Snapchatters will have to be 16 or older to be able to have a chance to earn their share of $1 million every day.
The $1 million is a collective figure and will be divided up and given to multiple users who post successful Snaps.
Earnings are based on the total number of unique video views a Snap gets in a 24-hour period as compared to the performance of other Snaps that day.
Snap Inc will follow up with Snapchatters within a week of their post to get in touch if they’ve made a top Spotlight Snap that’s eligible for payment
They can earn money from the same Snap multiple times, as long as the submission is live, for up to 28 days after it was submitted.
Snap Inc said: ‘Spotlight will be defined by our community – how they see it, what they create and the stories they tell
Just like any Snaps, content that will appear on Spotlight will have to adhere to the platform’s community guidelines.
Snap said Spotlight will become tailored to each user over time based on their preferences and favourites.
Spotlight is not the only feature that brings to mind its video-sharing social networking rival TikTok, which is known for its short videos of people dancing.
In August, Snap Inc introduced a feature that lets users add popular songs to Snaps from a catalogue of music, thanks to deals with industry partners like Warner Music Group and Universal Music Group.
Although users will be able to connect to the full song in their player, there is not an option to see videos featuring the same song – a key feature offered by TikTok.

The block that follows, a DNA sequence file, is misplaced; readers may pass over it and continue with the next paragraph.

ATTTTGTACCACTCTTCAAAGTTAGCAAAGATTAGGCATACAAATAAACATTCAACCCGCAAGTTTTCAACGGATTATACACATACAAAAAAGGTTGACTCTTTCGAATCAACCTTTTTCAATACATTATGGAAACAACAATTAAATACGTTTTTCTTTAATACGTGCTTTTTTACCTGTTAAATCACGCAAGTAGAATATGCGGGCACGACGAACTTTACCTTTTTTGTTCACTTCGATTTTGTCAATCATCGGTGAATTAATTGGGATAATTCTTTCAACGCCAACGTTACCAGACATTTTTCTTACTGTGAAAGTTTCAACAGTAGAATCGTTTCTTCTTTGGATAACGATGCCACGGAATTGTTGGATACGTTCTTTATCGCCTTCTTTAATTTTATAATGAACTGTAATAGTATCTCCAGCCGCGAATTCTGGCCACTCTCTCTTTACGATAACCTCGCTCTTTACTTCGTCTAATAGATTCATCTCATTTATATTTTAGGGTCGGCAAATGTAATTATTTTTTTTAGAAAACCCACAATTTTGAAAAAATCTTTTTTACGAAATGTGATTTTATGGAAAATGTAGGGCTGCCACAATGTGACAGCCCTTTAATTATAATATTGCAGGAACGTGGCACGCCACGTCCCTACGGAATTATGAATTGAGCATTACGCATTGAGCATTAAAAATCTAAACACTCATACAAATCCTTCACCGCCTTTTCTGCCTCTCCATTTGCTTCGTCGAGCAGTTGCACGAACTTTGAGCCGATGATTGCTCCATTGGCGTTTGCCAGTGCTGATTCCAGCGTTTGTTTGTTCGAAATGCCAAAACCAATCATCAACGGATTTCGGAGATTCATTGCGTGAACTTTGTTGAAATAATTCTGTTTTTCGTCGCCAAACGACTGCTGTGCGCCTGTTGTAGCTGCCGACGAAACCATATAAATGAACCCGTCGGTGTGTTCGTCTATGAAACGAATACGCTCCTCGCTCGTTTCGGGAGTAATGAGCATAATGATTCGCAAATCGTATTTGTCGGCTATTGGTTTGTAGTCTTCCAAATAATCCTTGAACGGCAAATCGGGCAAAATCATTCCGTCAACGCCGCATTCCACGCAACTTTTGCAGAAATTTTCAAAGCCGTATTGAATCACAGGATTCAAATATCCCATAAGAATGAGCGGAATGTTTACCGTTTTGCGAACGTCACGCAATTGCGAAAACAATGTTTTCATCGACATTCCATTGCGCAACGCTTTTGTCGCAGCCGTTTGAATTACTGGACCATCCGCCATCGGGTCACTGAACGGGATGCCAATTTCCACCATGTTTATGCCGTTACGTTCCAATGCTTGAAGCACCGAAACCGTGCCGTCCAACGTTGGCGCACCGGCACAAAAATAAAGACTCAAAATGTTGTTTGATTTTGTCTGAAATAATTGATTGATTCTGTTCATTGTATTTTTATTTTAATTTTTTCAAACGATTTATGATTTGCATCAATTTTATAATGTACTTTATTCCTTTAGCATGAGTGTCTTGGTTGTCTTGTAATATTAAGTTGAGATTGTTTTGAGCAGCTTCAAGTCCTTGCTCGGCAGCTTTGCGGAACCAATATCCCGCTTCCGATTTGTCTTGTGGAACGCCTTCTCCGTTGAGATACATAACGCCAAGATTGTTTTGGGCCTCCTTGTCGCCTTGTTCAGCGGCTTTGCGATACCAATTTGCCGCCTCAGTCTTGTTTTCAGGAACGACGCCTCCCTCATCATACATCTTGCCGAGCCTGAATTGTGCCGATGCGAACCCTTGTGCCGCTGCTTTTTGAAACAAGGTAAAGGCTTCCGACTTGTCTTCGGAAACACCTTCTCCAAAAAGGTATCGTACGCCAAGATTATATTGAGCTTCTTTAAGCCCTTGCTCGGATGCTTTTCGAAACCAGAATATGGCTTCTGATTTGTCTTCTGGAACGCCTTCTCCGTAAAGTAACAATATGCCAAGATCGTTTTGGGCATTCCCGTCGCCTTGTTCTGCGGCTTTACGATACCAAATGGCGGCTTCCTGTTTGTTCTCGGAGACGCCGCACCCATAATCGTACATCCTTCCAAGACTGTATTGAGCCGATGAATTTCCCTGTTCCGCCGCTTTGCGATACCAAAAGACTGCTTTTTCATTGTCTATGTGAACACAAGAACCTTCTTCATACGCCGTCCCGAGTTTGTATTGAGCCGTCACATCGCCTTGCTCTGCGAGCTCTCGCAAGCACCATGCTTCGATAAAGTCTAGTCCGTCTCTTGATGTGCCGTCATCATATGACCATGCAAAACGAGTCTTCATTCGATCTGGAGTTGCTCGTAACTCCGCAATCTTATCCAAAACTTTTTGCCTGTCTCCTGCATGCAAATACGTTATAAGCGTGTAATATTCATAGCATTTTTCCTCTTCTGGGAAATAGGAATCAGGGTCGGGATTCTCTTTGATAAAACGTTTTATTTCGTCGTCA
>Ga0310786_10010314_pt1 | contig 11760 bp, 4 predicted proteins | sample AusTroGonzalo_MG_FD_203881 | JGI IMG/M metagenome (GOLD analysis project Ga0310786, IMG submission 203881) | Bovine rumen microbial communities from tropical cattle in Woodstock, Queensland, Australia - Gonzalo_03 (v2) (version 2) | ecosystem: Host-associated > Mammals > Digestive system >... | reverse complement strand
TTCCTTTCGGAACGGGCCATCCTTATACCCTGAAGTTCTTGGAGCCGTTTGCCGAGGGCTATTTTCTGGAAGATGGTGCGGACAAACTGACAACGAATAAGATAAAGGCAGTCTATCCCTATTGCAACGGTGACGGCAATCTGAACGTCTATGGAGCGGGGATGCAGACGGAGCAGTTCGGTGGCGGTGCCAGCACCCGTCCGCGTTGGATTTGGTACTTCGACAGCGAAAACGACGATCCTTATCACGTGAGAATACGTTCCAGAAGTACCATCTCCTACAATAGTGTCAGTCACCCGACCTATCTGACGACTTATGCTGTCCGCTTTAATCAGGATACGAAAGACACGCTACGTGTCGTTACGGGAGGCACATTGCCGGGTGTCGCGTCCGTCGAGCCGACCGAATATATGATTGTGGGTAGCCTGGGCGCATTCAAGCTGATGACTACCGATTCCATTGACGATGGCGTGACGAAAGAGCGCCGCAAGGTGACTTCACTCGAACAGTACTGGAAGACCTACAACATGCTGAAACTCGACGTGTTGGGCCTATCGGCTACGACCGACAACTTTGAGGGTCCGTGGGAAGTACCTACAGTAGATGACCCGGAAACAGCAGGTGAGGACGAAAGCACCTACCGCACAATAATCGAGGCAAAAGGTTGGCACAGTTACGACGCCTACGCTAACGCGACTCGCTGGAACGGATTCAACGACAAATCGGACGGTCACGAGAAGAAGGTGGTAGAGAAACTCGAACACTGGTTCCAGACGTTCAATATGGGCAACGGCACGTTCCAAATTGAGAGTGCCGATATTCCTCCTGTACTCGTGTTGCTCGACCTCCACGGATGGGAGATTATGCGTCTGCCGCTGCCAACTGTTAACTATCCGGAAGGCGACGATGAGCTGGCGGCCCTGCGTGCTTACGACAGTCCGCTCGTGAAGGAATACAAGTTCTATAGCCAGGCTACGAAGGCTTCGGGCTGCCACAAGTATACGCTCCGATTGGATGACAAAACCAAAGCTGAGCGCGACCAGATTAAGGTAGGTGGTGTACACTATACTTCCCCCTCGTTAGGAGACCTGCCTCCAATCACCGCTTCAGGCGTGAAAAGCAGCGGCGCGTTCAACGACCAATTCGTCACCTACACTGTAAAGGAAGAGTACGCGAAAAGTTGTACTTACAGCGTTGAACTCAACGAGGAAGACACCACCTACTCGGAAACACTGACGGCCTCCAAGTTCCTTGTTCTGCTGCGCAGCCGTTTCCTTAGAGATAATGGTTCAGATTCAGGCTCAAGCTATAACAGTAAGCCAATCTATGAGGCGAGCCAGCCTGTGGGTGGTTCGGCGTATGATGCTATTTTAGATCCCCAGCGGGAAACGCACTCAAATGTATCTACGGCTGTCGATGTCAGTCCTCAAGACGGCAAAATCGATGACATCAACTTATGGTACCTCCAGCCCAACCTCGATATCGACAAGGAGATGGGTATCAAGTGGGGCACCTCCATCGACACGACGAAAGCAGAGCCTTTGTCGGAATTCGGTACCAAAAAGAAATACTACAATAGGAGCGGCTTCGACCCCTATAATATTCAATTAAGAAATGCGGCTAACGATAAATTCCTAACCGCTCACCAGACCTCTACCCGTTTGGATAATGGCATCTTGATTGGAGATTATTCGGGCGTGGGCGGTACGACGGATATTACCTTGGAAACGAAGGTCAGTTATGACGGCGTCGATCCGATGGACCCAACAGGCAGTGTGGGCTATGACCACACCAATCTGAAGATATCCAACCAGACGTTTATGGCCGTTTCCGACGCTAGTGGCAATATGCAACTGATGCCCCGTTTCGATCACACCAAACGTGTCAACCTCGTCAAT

WHY DO YOUNG PEOPLE PREFER SNAPCHAT?
Snapchat’s popularity with teens and young adults has grown significantly since the platform first launched in 2011.
It has been suggested that the instant messaging app’s range of creative and interactive features like filters, lenses and Bitmoji, are partially responsible for its success.
These let you add effects to images and create virtual avatars and have since been adopted by rival platforms.
However, Snapchat’s relative privacy and the impermanence of material shared compared with Facebook, Twitter and Instagram may be the crucial factor in its popularity among young people.
That’s according to Joseph Philleo, a USC undergraduate student in mathematics, economics and machine learning and self-described ‘Millennial tech adopter’ who discussed his thoughts on Quora.
On Snapchat, all content is time-limited and can be sent directly to an individual or small group of friends.
This lets you control exactly who sees the pictures and videos you make and for how long.
As a result, users feel free to share awkward, embarrassing or unflattering selfies, safe in the knowledge that this won’t be visible forever, unlike the permanent posts on other platforms.
This leads to a more authentic user experience and is of benefit to everyone who uses the app, but it’s a particular attraction for younger people.
More mature internet users may feel comfortable and confident being themselves in any online forum.
Snapchat, through its closed groups and temporary sharing, provides a sense of security for teens and youngsters who are still finding their way in the world to be themselves.